Readers might have imagined that the profoundly ludicrous charges against academics and students from Chiang Mai University may have slipped away into nothingness. However, the military junta seems intent on harassing these persons with a view to silencing other academics and deadening academic discussion within Thailand. So the ridiculousness continues.
The last we remember of this case was that in August 2017, when the Army brought charges against Prof Chayan Vaddhanaphuti, director of the Regional Centre for Social Science and Sustainable Development at Chiang Mai University, Pakawadee Veerapatpong, Chaipong Samnieng, Nontawat Machai and Thiramon Bua-ngam. They met Chang Phuak police and were fingerprinted.
These persons attended and organized the International Conference on Thai Studies at Chiang Mai University in July 2017. They all denied charges brought against them, which seemed to be something to do with breaching the junta’s ban on political assembly. Human Rights Watch referred to the charges as bogus.
Of course, the 13th International Conference on Thai Studies was not a political meeting but an academic meeting. It was the military junta that politicized it by provocatively sending uniformed and plainclothes police and military officers to snoop and spy on the event, apparently looking for any topic or even a few words that might offend military and monarchy.
It was this snooping, spying and efforts to censor that saw those charged and others protest the heavy-handed surveillance of the 13th International Thai Studies Conference.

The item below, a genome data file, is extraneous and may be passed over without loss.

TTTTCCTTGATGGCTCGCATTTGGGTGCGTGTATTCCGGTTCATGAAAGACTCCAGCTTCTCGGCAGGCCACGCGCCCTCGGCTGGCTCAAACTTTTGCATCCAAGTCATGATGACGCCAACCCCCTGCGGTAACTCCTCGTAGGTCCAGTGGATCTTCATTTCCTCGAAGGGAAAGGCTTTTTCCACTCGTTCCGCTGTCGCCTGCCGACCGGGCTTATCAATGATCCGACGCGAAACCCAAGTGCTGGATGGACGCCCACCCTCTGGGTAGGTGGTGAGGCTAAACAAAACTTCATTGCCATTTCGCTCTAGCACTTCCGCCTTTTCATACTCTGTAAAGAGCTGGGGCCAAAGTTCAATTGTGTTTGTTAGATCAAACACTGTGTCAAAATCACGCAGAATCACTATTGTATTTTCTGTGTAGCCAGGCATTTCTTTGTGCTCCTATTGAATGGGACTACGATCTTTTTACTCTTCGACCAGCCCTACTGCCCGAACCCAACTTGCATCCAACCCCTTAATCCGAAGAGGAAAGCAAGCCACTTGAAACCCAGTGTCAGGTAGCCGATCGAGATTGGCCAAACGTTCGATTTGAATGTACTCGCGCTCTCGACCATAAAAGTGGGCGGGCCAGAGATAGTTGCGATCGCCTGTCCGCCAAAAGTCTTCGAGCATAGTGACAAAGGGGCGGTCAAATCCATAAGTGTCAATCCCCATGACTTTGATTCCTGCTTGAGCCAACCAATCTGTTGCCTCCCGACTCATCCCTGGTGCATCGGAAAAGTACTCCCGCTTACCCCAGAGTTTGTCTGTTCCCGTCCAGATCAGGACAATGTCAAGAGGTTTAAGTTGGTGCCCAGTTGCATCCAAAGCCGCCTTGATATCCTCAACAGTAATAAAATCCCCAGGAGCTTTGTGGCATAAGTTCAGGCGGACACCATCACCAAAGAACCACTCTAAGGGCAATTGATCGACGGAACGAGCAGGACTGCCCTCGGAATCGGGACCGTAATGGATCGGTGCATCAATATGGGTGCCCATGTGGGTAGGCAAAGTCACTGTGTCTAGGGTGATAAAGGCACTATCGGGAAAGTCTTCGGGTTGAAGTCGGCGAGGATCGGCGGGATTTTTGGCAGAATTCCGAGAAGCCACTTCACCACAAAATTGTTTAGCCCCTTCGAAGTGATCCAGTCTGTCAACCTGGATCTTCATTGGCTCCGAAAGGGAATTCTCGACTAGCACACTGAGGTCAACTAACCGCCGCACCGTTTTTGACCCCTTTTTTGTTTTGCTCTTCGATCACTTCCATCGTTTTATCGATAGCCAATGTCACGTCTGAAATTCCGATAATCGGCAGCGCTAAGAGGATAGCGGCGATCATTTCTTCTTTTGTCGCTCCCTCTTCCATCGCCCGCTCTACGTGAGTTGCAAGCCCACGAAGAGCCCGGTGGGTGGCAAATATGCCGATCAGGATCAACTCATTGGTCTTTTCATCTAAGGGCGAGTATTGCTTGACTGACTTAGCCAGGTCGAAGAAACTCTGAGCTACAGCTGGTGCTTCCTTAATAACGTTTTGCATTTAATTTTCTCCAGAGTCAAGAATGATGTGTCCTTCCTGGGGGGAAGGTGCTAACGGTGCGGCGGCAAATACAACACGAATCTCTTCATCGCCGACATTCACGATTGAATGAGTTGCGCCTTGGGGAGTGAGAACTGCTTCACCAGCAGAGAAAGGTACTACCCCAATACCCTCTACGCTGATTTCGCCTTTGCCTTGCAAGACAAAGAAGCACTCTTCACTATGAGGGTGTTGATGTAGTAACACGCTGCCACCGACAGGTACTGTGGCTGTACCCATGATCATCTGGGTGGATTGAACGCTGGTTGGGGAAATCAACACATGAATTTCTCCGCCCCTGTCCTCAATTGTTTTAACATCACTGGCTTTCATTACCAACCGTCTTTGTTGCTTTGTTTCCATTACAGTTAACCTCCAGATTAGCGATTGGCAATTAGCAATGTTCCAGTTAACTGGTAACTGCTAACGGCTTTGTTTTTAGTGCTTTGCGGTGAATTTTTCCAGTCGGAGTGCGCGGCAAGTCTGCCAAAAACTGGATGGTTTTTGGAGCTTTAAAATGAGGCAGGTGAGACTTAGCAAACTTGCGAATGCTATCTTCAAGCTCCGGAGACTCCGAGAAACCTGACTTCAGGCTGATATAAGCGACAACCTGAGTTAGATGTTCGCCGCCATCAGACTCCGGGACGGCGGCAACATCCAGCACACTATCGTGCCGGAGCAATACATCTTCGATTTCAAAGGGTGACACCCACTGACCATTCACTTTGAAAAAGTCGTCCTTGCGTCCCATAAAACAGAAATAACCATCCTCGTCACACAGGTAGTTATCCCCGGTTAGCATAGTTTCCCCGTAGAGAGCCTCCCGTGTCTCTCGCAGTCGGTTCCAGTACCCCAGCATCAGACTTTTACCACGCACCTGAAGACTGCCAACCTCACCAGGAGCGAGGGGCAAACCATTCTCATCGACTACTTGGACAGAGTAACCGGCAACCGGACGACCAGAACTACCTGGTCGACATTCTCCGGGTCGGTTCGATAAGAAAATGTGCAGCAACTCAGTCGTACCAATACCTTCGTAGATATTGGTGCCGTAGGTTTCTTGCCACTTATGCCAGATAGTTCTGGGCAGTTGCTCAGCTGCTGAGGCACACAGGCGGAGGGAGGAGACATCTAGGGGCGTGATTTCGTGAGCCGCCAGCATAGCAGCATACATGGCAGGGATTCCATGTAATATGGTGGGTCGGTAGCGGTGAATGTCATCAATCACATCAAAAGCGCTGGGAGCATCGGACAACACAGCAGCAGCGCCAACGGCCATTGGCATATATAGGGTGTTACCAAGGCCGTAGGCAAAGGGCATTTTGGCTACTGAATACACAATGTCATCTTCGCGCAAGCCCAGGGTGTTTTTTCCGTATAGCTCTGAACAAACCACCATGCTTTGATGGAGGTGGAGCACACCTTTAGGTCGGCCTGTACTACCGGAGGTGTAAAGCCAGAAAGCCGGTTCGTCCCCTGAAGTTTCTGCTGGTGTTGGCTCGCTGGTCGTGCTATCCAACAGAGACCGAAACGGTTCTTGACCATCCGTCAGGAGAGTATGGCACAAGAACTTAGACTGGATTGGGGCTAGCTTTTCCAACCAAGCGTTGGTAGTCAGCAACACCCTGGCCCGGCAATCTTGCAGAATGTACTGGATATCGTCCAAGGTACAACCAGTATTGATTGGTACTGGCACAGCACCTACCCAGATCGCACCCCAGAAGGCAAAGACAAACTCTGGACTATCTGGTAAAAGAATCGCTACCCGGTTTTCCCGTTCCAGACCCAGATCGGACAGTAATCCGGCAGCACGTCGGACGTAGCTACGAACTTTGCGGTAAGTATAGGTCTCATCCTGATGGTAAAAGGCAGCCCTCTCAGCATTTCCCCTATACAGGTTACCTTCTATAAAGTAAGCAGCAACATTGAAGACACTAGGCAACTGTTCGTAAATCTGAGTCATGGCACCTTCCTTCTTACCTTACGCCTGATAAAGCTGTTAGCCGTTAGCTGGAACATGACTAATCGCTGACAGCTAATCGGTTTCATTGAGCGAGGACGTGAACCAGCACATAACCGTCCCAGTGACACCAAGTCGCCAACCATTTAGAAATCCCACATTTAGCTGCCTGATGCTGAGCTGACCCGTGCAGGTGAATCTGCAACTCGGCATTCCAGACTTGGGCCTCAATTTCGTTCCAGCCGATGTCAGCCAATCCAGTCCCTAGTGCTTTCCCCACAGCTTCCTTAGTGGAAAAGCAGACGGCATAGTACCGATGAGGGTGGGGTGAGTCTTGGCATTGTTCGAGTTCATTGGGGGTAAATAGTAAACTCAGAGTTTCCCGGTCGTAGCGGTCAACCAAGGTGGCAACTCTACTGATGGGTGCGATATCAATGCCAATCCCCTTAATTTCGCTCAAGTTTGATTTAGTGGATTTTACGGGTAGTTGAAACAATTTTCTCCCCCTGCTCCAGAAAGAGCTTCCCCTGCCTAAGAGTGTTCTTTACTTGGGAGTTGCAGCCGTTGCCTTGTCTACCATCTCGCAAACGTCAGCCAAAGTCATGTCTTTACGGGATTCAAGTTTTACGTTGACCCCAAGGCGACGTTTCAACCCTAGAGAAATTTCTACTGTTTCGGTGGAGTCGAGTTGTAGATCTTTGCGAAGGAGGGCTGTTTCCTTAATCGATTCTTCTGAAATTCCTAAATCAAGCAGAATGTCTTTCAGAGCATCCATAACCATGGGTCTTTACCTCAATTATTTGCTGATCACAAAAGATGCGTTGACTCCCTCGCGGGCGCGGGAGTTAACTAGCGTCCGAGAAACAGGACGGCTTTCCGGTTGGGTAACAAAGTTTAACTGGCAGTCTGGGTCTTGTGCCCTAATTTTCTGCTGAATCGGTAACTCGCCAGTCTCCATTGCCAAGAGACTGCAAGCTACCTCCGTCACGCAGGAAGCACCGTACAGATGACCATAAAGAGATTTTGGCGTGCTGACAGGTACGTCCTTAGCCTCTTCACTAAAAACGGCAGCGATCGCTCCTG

According to Amnesty International, two academics, two students and a writer were charged last week. The charge is “holding an unlawful political gathering…”.
These absurd charges would be laughable were it not for the potentially grave consequences for those involved, and what they say about the parlous state of the rights to freedom of expression and peaceful assembly in Thailand…. All these students and academics did was make a peaceful, satirical comment about the heavy military presence at a university conference. For this, they could face up to six months in jail under a repressive decree introduced by the military government. Pushing this case through the judicial system highlights the crippling measures authorities are instituting to silence academics and gag any form of dissent.
Further, AI calls on the military junta to “drop these ridiculous charges and repeal the military decree that outlaws peaceful public assemblies of five or more persons. They must also put an end to the prosecutions, harassment and surveillance of academics, activists and intellectuals that has blighted the country since the coup.”
As far as we can tell, in strict terms of the junta’s decree banning public assembly, these five cannot even be considered to have come together as five and to have engaged in a political assembly. But legal facts have never prevented the junta from using “law” for harassment and repression.
At the at Chiang Mai University in July 2017, members of the group held up a banner stating in Thai that “An academic seminar is not a military base,” alluding to the by security forces in uniform and plainclothes.